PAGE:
The claim heard in South Africa that fair use would lead to the copying of entire textbooks dramatically ignores the importance of judging whether the amount of a work copied is fair. This is calculated not only in pure percentage terms, but also in terms of whether it includes the ‘heart’ of the work.

There are a number of US cases involving copying of exam test questions which have found that even the most minimal copying (of one question for example) represents a serious amount of a work (Ass’n of Am. Med. Colls. v. Mikaelian and Educ. Testing Serv. v. Katzman). Similarly in the Georgia State case, the judge in the 2016 opinion highlights that even copying as small a share as 3.24% of a book can count as excessive, especially when whole chapters are involved. Indeed, the case often seen as the origin of Fair Use, Folsom v. Marsh, involved a judgement against the fairness of copying 353 pages of one book to create another one.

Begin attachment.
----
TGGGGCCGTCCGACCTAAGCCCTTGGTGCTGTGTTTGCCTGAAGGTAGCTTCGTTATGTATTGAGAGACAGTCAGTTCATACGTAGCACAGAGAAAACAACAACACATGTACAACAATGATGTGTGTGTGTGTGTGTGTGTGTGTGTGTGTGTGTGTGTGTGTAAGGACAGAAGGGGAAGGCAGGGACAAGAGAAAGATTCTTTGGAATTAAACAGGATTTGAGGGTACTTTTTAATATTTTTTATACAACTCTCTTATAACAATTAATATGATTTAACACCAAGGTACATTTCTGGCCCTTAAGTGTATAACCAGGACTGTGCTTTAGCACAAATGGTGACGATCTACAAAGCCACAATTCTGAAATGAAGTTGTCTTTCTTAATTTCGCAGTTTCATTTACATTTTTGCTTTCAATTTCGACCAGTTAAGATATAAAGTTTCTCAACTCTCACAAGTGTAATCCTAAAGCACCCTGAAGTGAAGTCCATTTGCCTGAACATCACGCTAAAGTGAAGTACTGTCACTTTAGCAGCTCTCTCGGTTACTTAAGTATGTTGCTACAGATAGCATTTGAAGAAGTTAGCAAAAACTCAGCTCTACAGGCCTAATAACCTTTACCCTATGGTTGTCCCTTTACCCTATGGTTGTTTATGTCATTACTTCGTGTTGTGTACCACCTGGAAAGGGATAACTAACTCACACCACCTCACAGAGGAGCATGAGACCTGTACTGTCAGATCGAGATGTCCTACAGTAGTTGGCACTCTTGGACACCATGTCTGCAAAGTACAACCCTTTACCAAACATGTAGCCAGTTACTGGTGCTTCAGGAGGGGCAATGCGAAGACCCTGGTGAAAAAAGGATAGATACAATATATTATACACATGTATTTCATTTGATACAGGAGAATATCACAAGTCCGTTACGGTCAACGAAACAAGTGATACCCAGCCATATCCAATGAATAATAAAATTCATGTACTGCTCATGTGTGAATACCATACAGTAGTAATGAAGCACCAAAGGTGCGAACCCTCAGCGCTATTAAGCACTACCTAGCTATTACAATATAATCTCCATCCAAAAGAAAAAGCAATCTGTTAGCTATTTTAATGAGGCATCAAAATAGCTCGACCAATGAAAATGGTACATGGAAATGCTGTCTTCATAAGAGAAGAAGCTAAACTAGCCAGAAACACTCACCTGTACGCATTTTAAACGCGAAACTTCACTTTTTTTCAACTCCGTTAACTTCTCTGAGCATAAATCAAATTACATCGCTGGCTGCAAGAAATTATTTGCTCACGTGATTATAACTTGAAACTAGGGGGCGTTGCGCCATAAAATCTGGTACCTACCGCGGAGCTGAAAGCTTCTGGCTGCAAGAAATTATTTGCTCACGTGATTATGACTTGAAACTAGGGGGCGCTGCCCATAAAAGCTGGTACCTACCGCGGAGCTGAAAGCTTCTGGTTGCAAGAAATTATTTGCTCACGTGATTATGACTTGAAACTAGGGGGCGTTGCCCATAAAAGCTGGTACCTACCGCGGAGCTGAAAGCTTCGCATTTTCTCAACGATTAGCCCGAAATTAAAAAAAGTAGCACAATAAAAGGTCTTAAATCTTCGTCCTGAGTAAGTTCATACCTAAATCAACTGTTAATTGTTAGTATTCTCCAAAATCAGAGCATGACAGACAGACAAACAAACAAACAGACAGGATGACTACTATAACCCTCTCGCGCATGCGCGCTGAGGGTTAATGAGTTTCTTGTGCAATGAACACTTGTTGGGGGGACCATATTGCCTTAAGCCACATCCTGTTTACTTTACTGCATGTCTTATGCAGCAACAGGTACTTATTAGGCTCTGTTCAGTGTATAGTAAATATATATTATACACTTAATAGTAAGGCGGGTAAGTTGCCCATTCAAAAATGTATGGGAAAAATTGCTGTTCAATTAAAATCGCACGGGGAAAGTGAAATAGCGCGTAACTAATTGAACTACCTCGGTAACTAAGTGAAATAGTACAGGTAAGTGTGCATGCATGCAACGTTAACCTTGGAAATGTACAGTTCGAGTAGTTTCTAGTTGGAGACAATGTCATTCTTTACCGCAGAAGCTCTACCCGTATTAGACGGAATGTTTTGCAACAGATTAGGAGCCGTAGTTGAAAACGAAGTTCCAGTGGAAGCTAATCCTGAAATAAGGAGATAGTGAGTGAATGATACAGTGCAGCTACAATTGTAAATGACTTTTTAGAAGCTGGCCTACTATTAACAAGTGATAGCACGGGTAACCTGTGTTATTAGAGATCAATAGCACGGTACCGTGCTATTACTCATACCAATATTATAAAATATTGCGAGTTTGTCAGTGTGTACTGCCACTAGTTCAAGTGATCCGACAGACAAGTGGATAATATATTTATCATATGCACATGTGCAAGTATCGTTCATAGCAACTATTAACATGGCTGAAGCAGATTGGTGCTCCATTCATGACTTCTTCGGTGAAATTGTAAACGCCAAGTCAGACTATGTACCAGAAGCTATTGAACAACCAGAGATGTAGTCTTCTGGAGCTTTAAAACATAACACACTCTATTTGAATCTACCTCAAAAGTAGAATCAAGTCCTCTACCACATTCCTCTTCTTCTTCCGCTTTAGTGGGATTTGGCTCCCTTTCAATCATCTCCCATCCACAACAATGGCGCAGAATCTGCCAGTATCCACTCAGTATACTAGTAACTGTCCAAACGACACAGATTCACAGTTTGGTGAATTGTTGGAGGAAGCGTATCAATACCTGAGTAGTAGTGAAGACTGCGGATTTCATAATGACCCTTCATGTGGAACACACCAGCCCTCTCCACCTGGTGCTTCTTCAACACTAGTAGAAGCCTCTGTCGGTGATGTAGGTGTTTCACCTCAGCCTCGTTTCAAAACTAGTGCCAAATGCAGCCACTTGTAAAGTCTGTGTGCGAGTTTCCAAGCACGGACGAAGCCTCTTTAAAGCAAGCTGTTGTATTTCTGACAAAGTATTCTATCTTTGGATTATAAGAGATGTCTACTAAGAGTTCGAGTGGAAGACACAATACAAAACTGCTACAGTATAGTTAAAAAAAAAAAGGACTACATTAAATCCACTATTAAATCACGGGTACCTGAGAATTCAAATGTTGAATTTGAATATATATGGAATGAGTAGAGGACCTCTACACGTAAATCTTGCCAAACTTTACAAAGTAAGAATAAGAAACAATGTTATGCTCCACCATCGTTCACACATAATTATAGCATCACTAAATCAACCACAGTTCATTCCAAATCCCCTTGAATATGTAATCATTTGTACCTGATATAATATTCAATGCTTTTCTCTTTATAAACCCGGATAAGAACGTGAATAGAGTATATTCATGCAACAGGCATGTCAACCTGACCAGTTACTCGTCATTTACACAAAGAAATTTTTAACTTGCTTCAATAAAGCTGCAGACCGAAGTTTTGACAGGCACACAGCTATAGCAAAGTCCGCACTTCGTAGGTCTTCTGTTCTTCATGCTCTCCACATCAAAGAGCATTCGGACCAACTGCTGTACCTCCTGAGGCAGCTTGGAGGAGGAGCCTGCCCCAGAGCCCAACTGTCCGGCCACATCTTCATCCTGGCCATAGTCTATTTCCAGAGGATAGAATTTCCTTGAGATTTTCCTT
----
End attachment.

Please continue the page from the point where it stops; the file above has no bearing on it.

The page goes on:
Outside of the US, decisions on fairness also underline that the amount copied is a serious issue. Civic Chandran vs Ammini Amma in India paid specific attention to the length of extracts (although in this case found in favour of fairness). The negative judgement against York University underlined that setting a threshold did not offer a valid means of assessing fairness, compounded by the number of copies being made.

In Moorhouse, in Australia, the judge also stressed that the amounts being copied could well be too high to be fair. Meanwhile in the UK, Ashdown v Telegraph Group quotes Laddie, Prescott & Vitoria, The Modern Law of Copyright and Designs, in order to suggest that the copying of non-insignificant parts can count against fair use – in this case deciding that a newspaper’s use of a politician’s diaries was excessive.


Market Impact: Do Not Compete